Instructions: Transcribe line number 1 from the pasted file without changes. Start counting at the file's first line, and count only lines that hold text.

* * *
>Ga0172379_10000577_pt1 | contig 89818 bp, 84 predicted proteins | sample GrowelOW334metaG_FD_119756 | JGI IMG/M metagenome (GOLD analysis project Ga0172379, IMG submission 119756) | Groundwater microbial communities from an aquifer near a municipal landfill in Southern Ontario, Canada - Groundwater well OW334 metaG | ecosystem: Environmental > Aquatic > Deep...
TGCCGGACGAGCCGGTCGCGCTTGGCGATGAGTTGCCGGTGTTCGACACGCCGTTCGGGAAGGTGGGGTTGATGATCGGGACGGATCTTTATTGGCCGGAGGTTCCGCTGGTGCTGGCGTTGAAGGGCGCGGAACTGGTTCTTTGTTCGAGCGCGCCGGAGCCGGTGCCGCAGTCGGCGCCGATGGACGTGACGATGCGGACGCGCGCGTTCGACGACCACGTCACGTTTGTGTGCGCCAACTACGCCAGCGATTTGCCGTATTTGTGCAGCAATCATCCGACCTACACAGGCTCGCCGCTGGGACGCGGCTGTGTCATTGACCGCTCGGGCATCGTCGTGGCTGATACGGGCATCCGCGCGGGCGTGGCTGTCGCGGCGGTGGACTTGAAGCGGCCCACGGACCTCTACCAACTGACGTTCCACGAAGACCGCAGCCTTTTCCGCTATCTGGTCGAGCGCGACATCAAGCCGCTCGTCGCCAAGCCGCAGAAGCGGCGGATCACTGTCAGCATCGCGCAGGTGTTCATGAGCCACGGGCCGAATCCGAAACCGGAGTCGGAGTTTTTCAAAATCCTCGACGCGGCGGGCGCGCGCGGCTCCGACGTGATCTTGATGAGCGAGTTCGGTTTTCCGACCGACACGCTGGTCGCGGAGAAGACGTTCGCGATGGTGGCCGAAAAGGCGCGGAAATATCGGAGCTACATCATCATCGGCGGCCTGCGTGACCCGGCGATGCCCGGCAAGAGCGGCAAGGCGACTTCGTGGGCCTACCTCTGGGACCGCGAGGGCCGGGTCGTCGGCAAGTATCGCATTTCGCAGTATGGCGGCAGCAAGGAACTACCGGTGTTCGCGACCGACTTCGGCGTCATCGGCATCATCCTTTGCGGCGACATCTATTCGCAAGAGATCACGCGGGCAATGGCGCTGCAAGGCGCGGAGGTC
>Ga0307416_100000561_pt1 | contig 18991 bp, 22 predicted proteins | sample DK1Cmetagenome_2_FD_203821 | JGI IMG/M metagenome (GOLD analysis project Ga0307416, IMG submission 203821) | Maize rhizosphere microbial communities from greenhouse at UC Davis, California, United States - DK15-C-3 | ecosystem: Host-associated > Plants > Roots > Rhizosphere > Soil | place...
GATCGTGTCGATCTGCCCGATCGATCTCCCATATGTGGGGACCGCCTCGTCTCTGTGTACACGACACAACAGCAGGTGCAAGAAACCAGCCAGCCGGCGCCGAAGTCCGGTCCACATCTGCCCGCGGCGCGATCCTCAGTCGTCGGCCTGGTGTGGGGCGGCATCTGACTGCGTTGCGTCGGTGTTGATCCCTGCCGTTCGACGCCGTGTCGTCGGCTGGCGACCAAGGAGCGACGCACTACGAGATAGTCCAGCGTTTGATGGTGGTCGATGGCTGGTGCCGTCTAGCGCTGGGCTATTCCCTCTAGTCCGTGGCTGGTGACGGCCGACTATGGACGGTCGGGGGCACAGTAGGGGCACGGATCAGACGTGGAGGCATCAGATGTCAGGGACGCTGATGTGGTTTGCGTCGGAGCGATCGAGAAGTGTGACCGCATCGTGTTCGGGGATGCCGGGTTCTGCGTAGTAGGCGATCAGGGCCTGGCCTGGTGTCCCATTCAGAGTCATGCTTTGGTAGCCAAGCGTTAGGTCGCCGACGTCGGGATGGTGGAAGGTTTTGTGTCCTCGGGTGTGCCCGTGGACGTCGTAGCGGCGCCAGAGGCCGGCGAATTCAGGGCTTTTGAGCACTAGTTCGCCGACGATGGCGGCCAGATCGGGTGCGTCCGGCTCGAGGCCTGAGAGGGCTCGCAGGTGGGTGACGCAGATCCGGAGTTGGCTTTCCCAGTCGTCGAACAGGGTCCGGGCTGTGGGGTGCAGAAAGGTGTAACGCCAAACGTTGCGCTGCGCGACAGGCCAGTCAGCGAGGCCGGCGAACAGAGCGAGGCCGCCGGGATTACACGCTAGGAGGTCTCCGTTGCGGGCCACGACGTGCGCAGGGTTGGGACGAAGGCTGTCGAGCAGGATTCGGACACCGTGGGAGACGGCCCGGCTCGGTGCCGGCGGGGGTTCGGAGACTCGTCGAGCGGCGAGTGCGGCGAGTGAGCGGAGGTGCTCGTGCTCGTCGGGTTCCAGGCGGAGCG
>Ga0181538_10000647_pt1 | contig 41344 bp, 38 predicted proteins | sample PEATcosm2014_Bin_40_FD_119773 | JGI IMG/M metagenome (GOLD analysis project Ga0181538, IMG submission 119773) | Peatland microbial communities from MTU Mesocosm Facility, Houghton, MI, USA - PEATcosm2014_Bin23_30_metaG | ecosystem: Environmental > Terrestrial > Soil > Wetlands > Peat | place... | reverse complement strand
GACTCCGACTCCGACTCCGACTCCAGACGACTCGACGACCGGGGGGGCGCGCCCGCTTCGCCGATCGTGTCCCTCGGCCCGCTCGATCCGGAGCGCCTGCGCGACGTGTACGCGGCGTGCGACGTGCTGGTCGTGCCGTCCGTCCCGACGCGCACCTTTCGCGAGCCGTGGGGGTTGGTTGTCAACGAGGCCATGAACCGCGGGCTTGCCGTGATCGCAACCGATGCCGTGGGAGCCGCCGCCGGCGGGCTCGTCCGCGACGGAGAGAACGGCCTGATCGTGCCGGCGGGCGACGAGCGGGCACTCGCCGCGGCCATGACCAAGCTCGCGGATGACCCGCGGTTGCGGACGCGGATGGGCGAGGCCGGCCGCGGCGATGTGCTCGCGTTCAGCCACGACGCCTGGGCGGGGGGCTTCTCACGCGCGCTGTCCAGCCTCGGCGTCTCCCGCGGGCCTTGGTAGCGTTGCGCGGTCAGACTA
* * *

>Ga0172379_10000577_pt1 | contig 89818 bp, 84 predicted proteins | sample GrowelOW334metaG_FD_119756 | JGI IMG/M metagenome (GOLD analysis project Ga0172379, IMG submission 119756) | Groundwater microbial communities from an aquifer near a municipal landfill in Southern Ontario, Canada - Groundwater well OW334 metaG | ecosystem: Environmental > Aquatic > Deep...